Page 42 - Jewish Book Annual Volume 13

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JEWISH BOOK ANNUAL
36
JEWISH QUARTERLY REVIEW
One of the most valuable literary services rendered Jewish
learning and research by The Dropsie College is the
Jewish
Quarterly Review
, a medium for the publication in the English
language of articles and book reviews “ in the interest of Jewish
literature, history and religion, Hebrew philology and kindred
subjects.”
The
Jewish Quarterly Review
was founded in England by Claude
G. Montefiore, he and Israel Abrahams serving as editor and
co-editor for almost twenty years. The Old Series — as that part
of the
Quarterly
came to be called — established a solid reputation
of authentic scholarship and attracted to itself some of the
greatest scholars of their day.
The New Series of the
Quarterly
began in July, 1910, when
Dr. Solomon Schechter and Dr. Cyrus Adler assumed the editor-
ship here in the United States. Thirty volumes were issued under
the editorial hand of the late President of the College. Beginning
with Volume XXXI, the
Quarterly
has been under the joint
editorship of Professors Abraham A. Neuman and Solomon Zeitlin.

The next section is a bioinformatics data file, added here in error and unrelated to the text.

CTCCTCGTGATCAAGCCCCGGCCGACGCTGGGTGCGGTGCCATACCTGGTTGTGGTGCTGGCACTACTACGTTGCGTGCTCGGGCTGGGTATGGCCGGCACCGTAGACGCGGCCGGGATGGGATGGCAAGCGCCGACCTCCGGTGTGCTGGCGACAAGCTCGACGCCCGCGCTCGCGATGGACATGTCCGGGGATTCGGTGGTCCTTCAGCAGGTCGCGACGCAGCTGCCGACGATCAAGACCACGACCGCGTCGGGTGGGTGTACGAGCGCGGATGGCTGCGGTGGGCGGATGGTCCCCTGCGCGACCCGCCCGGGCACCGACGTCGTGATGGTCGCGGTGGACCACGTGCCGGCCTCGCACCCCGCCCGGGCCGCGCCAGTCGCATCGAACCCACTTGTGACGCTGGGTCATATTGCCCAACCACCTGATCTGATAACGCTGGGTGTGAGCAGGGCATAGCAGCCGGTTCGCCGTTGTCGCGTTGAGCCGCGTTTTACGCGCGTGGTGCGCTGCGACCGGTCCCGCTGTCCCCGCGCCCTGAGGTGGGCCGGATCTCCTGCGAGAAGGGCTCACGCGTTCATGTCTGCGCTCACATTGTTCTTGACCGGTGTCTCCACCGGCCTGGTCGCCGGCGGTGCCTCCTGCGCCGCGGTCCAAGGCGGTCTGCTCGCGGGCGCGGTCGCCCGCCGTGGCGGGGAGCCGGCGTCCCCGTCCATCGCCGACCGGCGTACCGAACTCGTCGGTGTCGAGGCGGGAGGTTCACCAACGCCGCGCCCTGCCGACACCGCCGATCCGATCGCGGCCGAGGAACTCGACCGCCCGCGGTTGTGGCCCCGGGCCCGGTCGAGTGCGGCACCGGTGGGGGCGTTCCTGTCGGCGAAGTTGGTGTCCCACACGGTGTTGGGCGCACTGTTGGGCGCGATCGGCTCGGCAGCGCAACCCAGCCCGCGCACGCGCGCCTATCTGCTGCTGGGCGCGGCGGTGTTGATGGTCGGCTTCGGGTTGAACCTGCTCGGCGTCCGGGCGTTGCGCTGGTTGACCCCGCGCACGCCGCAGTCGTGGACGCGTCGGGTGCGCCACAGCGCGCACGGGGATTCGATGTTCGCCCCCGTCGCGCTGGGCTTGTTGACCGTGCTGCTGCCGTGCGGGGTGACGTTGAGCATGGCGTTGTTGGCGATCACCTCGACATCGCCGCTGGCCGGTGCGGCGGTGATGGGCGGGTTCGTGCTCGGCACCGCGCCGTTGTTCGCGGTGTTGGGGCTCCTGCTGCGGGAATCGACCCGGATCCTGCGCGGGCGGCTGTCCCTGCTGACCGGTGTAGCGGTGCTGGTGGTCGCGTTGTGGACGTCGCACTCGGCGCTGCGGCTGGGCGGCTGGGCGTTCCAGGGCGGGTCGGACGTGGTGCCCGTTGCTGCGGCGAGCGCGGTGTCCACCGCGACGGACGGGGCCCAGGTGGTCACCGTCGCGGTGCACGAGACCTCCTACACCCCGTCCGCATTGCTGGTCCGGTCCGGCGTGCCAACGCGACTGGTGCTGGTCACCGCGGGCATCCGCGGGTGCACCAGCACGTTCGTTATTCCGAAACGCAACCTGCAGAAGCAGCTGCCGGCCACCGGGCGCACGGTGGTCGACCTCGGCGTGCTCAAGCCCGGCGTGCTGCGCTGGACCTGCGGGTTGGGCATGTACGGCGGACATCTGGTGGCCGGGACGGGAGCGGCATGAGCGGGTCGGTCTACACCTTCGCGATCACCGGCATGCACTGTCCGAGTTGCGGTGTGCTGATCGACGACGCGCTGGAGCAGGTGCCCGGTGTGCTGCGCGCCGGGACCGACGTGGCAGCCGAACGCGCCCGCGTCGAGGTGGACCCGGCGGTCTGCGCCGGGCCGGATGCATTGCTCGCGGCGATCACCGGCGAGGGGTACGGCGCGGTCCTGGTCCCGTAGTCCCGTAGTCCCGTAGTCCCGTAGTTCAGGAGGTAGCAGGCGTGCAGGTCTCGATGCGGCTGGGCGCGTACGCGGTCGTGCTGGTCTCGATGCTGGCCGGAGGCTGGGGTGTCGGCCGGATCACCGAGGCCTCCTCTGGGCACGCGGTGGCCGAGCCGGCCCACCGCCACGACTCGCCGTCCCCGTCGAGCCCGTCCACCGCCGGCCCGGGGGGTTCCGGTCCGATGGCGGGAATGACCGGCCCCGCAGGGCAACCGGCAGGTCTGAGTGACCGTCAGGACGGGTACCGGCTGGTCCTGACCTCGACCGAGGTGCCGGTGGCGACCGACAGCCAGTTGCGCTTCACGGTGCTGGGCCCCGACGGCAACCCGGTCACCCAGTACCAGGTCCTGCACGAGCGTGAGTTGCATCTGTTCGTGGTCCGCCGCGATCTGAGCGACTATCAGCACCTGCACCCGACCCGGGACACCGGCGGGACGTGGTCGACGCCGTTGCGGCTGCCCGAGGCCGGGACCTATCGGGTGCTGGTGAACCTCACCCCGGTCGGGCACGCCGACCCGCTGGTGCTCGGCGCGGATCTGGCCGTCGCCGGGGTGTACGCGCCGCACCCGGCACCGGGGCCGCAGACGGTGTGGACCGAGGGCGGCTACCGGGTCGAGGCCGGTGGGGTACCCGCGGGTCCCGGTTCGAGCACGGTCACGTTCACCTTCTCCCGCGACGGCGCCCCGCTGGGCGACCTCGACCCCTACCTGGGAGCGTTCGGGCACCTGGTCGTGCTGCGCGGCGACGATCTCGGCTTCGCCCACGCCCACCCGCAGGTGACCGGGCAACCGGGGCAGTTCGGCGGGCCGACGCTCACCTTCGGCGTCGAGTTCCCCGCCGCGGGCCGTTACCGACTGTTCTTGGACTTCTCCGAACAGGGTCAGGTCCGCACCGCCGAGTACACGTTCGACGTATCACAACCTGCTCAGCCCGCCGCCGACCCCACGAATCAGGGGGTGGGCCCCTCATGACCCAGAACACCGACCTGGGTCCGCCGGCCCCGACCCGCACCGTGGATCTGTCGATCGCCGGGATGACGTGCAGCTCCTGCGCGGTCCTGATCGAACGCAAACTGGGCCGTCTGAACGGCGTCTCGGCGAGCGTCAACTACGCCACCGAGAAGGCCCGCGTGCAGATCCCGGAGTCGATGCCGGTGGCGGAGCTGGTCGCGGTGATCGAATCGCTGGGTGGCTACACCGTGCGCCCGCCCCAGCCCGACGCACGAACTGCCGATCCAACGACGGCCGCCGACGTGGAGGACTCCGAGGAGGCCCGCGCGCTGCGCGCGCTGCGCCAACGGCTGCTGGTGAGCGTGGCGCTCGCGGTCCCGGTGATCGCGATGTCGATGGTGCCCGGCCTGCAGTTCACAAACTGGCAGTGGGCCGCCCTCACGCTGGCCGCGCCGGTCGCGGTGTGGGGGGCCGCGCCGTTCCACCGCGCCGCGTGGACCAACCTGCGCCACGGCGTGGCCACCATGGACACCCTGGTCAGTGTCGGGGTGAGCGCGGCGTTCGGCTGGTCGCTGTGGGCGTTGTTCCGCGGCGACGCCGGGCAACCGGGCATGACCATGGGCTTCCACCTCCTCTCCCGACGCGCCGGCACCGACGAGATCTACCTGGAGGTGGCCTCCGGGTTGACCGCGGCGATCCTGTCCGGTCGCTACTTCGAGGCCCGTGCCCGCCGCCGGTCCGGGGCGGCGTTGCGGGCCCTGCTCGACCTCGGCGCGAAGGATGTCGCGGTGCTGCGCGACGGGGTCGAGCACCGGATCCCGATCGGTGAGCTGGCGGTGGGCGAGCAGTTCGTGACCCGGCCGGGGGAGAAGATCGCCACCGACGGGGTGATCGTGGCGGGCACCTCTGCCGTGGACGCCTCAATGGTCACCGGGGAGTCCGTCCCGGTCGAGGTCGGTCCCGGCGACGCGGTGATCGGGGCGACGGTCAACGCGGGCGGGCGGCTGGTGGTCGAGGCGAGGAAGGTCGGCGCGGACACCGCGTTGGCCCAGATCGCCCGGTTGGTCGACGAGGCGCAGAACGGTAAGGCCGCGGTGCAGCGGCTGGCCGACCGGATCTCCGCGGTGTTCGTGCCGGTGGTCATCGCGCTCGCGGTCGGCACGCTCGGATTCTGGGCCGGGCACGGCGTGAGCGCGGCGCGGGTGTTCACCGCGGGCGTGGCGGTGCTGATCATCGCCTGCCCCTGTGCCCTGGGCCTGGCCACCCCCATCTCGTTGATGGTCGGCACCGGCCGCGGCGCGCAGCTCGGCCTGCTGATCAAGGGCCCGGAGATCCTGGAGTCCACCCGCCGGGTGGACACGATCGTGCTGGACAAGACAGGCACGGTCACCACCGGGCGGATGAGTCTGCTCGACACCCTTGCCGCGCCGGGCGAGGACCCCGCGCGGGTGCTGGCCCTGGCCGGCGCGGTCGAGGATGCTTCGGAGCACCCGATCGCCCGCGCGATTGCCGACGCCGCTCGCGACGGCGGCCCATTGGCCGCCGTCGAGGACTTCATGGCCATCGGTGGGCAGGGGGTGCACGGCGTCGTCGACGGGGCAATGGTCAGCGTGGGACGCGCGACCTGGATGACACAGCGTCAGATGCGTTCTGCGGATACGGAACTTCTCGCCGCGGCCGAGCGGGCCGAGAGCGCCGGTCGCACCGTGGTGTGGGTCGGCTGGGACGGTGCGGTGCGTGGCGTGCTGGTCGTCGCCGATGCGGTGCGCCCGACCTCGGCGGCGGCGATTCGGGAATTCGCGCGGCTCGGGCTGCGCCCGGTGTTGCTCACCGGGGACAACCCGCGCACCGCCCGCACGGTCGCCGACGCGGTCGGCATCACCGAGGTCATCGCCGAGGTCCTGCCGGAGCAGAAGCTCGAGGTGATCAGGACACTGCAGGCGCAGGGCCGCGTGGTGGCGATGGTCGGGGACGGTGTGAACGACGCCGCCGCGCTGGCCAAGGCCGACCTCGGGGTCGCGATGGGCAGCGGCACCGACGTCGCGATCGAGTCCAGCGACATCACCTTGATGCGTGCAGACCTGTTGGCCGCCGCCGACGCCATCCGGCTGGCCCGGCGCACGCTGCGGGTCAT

The
Jewish Quarterly Review
is the oldest existing journal of
Jewish scholarship in any language. As with other learned jour-
nals, much of the material in both content and form can be of
interest only to the specialist. But it has been the editorial policy
from its inception to include occasional articles of general interest
to the educated layman.
The history of the
Quarterly
to the present, with its special
issue dealing with three centuries of American Jewish life and
history, is a reliable mirror reflecting the world of Jewish scholar-
ship. Its scholarly and critical reviews of the important books
published all over the world in many languages is a permanent
record of notable literary achievements in the realm of Jewish
learning.
THE MONOGRAPH SERIES
Under the aegis of the
Jewish Quartely Review
, and in similar
format, a Monograph Series was launched in which treatises, too
long to be considered as articles and yet too short to be classed
as books, might be published.
Already,
The Zadokite Fragments
, by Solomon Zeitlin, has
received wide attention. These fragments comprise facsimile re-
productions of the manuscripts in the Cairo Genizah collection in
the possession of the University Library, Cambridge, England,